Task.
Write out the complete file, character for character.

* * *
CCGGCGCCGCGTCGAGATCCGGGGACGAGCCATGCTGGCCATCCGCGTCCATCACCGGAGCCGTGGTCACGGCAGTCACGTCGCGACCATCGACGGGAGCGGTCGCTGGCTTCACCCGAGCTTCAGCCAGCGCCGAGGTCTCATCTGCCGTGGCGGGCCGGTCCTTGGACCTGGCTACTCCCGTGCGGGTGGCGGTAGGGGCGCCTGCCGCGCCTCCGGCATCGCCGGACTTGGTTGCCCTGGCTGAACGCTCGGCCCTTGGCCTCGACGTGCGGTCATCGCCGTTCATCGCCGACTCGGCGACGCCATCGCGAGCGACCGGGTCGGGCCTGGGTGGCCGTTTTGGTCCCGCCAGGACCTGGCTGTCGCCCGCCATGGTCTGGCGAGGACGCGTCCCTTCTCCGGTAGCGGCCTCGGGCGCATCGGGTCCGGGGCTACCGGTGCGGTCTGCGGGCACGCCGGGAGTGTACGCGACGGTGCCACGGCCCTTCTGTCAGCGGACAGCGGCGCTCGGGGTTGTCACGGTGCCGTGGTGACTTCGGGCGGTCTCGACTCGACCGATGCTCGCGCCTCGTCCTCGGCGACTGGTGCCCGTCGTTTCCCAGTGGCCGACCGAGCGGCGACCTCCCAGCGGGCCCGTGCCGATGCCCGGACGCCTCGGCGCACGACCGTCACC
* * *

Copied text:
CCGGCGCCGCGTCGAGATCCGGGGACGAGCCATGCTGGCCATCCGCGTCCATCACCGGAGCCGTGGTCACGGCAGTCACGTCGCGACCATCGACGGGAGCGGTCGCTGGCTTCACCCGAGCTTCAGCCAGCGCCGAGGTCTCATCTGCCGTGGCGGGCCGGTCCTTGGACCTGGCTACTCCCGTGCGGGTGGCGGTAGGGGCGCCTGCCGCGCCTCCGGCATCGCCGGACTTGGTTGCCCTGGCTGAACGCTCGGCCCTTGGCCTCGACGTGCGGTCATCGCCGTTCATCGCCGACTCGGCGACGCCATCGCGAGCGACCGGGTCGGGCCTGGGTGGCCGTTTTGGTCCCGCCAGGACCTGGCTGTCGCCCGCCATGGTCTGGCGAGGACGCGTCCCTTCTCCGGTAGCGGCCTCGGGCGCATCGGGTCCGGGGCTACCGGTGCGGTCTGCGGGCACGCCGGGAGTGTACGCGACGGTGCCACGGCCCTTCTGTCAGCGGACAGCGGCGCTCGGGGTTGTCACGGTGCCGTGGTGACTTCGGGCGGTCTCGACTCGACCGATGCTCGCGCCTCGTCCTCGGCGACTGGTGCCCGTCGTTTCCCAGTGGCCGACCGAGCGGCGACCTCCCAGCGGGCCCGTGCCGATGCCCGGACGCCTCGGCGCACGACCGTCACC